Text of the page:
Film Stars Don’t Die In Liverpool review: Paul McGuigan (Gangster No. 1, Lucky Number Slevin) brings this stunning portrait of love in the late 70s to screens. Will it be this year’s runaway Oscar success?
Film Stars Don’t Die In Liverpool review by Paul Heath.
EON Productions choose their projects well. The company behind the James Bond movies rarely venture outside of that franchise, but when they do, you know you’re in for something special – and that is exactly what you get from Film Stars Don’t Die In Liverpool, an absolute masterpiece in film-making.
Annette Benning plays Gloria Grahame, an ageing Oscar-winning actress who we meet in her dressing room preparing for a performance in a theatre somewhere in the north of England, Elton John’s ‘Song For Guy’ playing over the soundtrack. However, all is not well as she attempts to head to the stage, collapsing in a heap on the floor in a rage of agony. We learn that she has an illness, and wants to be with Jamie Bell’s Peter Turner, and stay with him and his family sixty miles away until she gets better. Peter lives with his family – mother Bell (Julie Walters) and father Joe (Kenneth Cranham) in a modest Liverpool terraced house, and all that Gloria wants to do is lay in bed in the spare room until her mystery illness passes.
Gloria and Peter share a history, but we soon discover that things weren’t left particularly amicably upon their last meeting. The film uses clever flashbacks and tell ‘their story’, from their initial meeting in a house share in London’s swanky Primrose Hill two years previous, their very first dates together in the weeks that followed, and their further encounters that led them to where they find themselves now.
Featuring a stunning cast, Film Stars Don’t Die In Liverpool captivates from the off, sending you on a glitzy, well-crafted journey that will leave you overcome with emotion throughout.
This is quite the emotionally journey, and McGuigan takes us on this journey with style – the experience very much feeling like a theatrical production, employing clever camera moves and set changes as we switch from scene to scene, time period to time period. He also uses a lot of rear project, an old school technique in a Hollywood that over uses CGI, but that is absolutely not apparent here. It’s a joy to watch, an although the film is an emotional experience, we never once feel manipulated, an ode to the wonderful script from Matt Greenhalgh (Control), based on Turner’s memoir.
Stephen Graham, arguably one of England’s finest working actors shows up in a supporting role as Peter’s brother ray, while Frances Barber and Vanessa Redgrave are also amongst the impressive supporting players. Jamie Bell plays a very empathetic lead in Peter, the young actor showing huge range in a very mature performance – arguably his best work since his early role in Billy Elliot, but it is absolutely Bening’s film, and she commands in every scene she’s in.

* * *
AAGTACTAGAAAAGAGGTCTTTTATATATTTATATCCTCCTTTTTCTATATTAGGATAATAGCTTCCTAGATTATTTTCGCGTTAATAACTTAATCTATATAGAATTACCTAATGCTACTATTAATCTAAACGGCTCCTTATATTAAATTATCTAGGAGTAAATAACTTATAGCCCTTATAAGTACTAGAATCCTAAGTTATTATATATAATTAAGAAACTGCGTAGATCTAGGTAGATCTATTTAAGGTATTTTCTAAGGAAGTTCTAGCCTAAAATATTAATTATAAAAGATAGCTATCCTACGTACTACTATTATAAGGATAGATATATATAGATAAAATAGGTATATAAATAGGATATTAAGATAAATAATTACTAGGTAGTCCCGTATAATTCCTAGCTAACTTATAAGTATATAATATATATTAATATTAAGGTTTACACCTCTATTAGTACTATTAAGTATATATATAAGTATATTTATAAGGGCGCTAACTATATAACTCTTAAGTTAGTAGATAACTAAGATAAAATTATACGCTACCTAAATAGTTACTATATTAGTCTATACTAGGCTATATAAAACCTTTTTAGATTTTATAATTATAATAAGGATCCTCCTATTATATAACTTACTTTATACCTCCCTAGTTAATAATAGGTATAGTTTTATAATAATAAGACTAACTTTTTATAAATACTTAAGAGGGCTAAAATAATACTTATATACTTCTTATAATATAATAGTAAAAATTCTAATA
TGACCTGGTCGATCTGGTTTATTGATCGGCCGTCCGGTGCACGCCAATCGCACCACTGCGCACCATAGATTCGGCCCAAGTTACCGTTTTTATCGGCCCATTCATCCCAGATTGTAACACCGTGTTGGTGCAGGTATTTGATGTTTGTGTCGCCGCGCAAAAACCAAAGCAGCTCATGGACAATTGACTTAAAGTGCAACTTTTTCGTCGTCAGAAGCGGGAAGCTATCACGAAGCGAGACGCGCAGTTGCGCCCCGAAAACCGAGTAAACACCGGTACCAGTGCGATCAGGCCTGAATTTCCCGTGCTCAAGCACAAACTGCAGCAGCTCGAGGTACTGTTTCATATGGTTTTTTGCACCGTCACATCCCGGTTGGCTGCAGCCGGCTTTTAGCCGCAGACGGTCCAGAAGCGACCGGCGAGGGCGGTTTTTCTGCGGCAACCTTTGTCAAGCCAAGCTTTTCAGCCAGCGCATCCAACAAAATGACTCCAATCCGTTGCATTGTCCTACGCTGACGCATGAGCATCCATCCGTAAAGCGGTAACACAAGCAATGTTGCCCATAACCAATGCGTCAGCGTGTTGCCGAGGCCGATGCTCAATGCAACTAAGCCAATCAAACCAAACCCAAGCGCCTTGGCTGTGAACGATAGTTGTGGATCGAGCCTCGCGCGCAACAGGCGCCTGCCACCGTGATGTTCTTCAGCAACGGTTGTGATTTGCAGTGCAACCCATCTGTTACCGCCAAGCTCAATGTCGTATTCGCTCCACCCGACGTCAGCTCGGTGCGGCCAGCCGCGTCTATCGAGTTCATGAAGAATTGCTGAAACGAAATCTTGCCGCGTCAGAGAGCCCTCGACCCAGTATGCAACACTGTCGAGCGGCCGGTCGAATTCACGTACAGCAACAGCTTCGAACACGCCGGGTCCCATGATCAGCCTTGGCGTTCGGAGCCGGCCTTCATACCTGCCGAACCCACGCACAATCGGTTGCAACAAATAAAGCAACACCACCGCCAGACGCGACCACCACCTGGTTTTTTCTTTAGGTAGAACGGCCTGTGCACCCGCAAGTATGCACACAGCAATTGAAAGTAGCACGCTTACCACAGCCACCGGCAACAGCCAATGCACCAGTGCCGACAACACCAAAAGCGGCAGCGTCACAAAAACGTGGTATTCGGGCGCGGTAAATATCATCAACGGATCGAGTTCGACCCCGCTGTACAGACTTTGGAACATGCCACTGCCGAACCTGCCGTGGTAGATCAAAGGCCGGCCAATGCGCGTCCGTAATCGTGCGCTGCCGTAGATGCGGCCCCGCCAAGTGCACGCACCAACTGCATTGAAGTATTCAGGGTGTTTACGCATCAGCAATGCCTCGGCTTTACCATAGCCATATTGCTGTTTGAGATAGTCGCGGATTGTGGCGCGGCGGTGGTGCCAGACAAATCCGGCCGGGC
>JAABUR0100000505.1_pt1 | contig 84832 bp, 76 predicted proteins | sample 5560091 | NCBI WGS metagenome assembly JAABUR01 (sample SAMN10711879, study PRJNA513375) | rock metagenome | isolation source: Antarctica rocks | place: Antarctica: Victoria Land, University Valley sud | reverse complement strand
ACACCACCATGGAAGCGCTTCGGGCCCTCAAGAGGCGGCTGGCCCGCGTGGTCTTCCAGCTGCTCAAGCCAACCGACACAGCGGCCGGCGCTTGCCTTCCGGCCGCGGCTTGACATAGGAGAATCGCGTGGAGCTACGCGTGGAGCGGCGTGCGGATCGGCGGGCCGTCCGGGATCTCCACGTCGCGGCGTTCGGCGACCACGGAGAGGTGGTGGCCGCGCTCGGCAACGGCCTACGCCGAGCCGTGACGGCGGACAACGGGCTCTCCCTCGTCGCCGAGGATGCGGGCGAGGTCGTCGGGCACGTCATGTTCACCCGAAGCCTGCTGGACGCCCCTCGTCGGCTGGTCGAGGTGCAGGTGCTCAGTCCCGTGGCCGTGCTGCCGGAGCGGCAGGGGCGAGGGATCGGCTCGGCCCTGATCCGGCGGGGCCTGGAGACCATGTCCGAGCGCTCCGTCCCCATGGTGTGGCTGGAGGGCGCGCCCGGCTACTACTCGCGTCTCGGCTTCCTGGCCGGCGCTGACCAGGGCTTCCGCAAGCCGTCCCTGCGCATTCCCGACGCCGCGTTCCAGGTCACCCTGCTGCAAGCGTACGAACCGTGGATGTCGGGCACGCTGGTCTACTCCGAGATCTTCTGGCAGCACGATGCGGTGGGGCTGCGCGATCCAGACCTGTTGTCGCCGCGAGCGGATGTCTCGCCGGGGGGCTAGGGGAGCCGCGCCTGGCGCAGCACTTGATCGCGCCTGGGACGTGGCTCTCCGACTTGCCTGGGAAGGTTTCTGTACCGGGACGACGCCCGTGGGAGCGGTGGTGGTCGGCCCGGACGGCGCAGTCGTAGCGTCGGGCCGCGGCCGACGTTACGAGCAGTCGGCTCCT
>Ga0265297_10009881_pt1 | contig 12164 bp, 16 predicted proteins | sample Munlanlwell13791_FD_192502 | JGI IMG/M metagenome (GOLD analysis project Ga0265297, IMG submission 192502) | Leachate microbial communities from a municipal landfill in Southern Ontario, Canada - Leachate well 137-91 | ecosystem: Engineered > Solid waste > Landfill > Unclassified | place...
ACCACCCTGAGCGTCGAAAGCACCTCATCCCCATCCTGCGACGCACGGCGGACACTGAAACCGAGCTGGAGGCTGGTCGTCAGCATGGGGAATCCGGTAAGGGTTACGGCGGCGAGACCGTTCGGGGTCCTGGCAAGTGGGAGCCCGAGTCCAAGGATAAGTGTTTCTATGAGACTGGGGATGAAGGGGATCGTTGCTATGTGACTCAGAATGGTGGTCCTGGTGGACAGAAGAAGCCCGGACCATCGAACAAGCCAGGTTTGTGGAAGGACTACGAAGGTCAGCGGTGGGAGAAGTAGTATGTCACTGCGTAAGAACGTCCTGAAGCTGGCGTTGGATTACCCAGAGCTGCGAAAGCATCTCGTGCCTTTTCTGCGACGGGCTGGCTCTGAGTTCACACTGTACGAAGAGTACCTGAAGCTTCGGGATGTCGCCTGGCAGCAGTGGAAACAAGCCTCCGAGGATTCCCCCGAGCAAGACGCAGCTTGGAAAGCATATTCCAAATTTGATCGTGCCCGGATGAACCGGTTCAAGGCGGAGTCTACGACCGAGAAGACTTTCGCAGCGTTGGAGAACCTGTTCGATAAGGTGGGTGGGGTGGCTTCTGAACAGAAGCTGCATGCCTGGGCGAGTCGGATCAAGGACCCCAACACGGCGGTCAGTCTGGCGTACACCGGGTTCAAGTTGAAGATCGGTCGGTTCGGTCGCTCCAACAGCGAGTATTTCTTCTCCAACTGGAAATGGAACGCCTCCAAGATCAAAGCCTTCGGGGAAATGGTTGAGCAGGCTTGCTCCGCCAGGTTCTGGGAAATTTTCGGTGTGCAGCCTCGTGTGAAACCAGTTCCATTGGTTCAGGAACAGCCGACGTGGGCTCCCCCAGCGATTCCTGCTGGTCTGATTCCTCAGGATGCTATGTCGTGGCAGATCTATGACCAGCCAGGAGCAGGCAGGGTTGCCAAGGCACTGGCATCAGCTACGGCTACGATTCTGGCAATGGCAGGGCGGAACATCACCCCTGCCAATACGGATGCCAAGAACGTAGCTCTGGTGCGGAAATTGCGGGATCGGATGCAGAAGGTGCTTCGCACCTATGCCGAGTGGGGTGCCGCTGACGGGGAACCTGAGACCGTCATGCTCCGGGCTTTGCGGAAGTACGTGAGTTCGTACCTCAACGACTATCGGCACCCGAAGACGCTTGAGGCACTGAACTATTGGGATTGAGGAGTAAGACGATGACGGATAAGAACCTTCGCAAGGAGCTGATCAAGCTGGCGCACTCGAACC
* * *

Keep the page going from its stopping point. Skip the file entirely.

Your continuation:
If you expect the film to predictable, well, yes it may be a little – but, hey – the title obviously reveals way too much itself. The predictability is not the point of the piece, as it matters not one bit. This is a love story in its purest form – one which refuses to have any boundaries – be it nationality, location or, obviously, age.
Film Stars Don’t Die In Liverpool swept me up and had me cowering in my seat as the final credits rolled, a sequence that just about allows you to mop up your tears before you venture outside the auditorium.
Bening is a cert for a Best Actress nod, but don’t discount Bell either – both are magnificent in every scene.
At last year’s Toronto International Film Festival, which included the likes of Moonlight, Manchester By The Sea and La La Land, it was obvious to see the front-runners for awards season. TIFF 2017 was different, no one film getting anywhere near the all-round standard than any of those aforementioned movies. That changed when Film Stars Don’t Die In Liverpool screened in the closing days. This is the triumph of the festival and absolutely one of the best films of the year. Outstanding in every way.
Film Stars Don’t Die In Liverpool review by Paul Heath, September 2017.
Film Stars Don’t Die In Liverpool will be released in the UK on 17th November 2017.